1Feb 2019

Have An Aging Dog? Here’s Some Great Tips on How To Take Care Of Your Older Pup!

Do You Have an Aging Dog?

As time goes on our dogs age and with that comes a change in the way that we must care for them.  Obviously, younger dogs are more spontaneous and full of energy, while our senior dogs might still exhibit many of those traits, they tend to lose a step, as well as their hearing and eye sight.  As your dog ages, he might also begin to suffer from depression from not being able to do some of the things that he readily enjoyed doing in his younger years.  This article helps to tackle all of the above, keeps your dogs mood more regulated and helps them live out the rest of their days to their fullest potential.

Most dogs aren’t considered as “aged” until they hit about 10 years old (in human calculations).  Larger dogs, such as Great Danes can be considered “aged” or a senior dog by the age of 6 however.  With age comes common arthritis and other ailments that may cause them to slow down.  Not being able to walk as far as he used to or play as much.

 

Great Tips for Older Dogs

 

Regular Veterinarian Visits. Your dog needs to be examined at least yearly if it appears healthy, as many diseases are hidden and not apparent.  Remember it is much cheaper to prevent disease than it is to treat it!

Get a body condition evaluation. Body condition is crucial to determining whether your senior dog is overweight, underweight, or at an ideal body weight. In fact, you should also ask your veterinarian to show you how to evaluate your dog’s body condition at home.

Introduce a high quality diet. Also, learn to read the dog food label and choose a diet that is appropriate for your dog’s age and lifestyle.

Introduce Fatty acids such as DHA and EPA.They have been shown to be useful for dogs with mobility issues due to arthritis or other joint diseases. Supplements such as glucosamine and chondroitin are also beneficial for senior dogs.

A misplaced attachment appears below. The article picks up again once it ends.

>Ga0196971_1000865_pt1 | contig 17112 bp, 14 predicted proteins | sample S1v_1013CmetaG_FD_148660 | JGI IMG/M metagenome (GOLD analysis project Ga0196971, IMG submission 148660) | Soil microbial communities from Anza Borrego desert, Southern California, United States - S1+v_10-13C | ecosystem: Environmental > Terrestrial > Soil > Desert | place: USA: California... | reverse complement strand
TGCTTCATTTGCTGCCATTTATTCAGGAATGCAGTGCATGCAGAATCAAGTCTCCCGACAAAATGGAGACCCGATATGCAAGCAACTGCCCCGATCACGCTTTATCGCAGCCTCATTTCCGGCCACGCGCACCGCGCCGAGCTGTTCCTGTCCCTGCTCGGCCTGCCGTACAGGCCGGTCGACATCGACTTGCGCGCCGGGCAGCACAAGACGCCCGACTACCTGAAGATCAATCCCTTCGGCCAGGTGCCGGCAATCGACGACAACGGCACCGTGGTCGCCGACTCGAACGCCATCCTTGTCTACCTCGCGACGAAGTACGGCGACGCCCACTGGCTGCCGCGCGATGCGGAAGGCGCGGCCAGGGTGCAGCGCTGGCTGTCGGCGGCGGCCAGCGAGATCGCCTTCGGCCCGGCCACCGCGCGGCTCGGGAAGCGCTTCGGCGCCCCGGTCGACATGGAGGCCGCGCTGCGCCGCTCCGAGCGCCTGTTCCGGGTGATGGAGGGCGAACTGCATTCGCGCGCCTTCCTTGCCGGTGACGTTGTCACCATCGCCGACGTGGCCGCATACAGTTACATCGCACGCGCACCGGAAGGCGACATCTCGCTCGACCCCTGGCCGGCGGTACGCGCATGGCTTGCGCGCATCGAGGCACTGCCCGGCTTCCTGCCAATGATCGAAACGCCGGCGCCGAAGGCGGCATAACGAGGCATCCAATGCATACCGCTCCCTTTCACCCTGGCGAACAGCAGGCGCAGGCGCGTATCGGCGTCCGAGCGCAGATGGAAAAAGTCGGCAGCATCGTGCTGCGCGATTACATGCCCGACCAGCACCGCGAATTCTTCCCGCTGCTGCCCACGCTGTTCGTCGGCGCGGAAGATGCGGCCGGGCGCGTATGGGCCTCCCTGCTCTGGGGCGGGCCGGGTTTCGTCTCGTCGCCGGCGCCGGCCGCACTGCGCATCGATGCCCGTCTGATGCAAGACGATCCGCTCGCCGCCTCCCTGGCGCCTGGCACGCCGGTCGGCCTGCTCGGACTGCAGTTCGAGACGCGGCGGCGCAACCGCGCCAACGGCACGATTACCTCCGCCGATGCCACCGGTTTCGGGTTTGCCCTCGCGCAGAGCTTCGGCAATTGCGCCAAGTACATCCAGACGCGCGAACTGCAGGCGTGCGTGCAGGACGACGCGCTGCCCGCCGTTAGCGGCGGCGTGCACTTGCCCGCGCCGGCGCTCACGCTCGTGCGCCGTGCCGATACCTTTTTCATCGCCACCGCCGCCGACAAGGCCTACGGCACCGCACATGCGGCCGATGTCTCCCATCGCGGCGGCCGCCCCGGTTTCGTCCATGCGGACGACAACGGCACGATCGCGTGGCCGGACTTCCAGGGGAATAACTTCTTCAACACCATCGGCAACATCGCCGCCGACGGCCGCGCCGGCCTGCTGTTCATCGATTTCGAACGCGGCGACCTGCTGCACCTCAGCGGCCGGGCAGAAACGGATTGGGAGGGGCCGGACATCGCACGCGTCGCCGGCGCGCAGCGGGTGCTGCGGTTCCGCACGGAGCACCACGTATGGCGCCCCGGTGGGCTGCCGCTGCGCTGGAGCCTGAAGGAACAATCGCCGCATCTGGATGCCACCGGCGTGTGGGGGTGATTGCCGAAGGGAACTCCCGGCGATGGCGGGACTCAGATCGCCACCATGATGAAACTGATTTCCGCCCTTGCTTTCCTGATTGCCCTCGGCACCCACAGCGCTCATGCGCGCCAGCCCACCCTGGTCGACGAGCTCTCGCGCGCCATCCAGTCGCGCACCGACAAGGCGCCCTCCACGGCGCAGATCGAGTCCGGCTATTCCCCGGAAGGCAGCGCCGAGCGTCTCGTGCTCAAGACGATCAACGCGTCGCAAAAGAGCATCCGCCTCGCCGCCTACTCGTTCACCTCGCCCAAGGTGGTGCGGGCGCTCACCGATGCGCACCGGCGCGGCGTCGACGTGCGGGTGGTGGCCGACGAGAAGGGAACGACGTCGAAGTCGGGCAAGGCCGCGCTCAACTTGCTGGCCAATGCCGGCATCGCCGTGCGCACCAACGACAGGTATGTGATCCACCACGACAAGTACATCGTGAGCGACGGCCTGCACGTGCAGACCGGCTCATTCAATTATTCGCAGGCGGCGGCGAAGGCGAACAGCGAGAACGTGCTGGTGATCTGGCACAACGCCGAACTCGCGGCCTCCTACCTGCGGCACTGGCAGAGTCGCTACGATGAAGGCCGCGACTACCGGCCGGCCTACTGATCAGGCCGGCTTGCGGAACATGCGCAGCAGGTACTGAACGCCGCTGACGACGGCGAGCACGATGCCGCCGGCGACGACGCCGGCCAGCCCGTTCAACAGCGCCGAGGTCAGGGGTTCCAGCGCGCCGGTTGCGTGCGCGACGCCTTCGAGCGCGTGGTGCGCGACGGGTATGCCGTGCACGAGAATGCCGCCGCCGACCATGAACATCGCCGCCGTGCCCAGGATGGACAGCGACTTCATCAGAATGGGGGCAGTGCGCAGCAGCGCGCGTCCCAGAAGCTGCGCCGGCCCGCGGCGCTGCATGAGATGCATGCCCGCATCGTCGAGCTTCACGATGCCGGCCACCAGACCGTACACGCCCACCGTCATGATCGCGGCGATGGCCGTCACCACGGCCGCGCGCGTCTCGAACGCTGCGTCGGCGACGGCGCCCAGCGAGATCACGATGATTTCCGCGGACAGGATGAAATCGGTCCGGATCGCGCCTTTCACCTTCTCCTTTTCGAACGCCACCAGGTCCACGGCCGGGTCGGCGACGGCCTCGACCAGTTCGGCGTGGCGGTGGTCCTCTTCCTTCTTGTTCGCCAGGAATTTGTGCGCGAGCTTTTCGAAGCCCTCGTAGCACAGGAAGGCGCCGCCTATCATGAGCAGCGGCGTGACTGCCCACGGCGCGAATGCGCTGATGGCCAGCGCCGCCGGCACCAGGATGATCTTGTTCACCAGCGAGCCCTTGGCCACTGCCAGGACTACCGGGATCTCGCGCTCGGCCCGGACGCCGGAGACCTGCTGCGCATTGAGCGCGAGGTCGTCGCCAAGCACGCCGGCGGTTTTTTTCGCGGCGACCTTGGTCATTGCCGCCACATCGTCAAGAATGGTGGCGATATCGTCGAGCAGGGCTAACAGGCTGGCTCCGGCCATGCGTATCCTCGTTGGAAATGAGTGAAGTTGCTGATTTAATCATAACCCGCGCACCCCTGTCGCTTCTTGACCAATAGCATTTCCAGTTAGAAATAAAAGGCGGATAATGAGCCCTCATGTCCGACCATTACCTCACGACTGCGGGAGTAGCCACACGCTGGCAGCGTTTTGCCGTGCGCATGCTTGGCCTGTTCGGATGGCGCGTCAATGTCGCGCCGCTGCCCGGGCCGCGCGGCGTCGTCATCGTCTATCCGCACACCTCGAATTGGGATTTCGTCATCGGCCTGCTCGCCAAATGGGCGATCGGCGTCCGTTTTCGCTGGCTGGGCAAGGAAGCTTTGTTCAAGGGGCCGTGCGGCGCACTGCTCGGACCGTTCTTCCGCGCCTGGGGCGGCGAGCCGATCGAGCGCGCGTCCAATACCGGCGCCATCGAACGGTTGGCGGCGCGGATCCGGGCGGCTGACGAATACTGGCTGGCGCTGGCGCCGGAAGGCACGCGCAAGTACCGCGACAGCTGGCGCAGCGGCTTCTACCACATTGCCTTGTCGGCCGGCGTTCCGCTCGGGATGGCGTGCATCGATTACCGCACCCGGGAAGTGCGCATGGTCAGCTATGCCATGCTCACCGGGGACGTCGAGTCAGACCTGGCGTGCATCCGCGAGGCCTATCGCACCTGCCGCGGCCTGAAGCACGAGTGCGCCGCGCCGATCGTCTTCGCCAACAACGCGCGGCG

Special Diets (when need be). For example, diets lower in sodium are sometimes advocated for dogs with heart disease, while diets which help control phosphorus, calcium and other electrolyte levels are given to dogs with kidney disease. Your veterinarian can help you choose the best food for your dog based on your dog’s individual situation.

Keep an Eye on Dental Care. Brushing your dog’s teeth may seem like a silly idea but it can help keep your dog’s mouth healthy. If you cannot brush, consider dental treats and toys that help keep the teeth clean.

Get Plenty of Exercise. It can help keep your older dog lean and maintain healthy joints and muscles. However, tailor your dog’s exercise needs to his individual requirements. For a large breed dog, walking around the block is probably just getting started but for a tiny Chihuahua, a brisk walk around the block may be a long trek. If your senior is not used to exercise, start slow and gradually increase the intensity — and only after you’ve consulted a veterinarian. Also, be careful with short-nosed (brachycephalic) dogs on hot days.

Keep The Toys Coming. Food puzzles, for example, are not only useful for entertainment but for weight loss purposes as well.

Special Accommodations. For instance, dogs with arthritis might benefit from soft bedding in the form of a special dog bed or towels/blankets on which to sleep. Ramps can be used to make stairs easier to navigate if they cannot be avoided. Even providing carpeting or rugs over hard-surface flooring can help y

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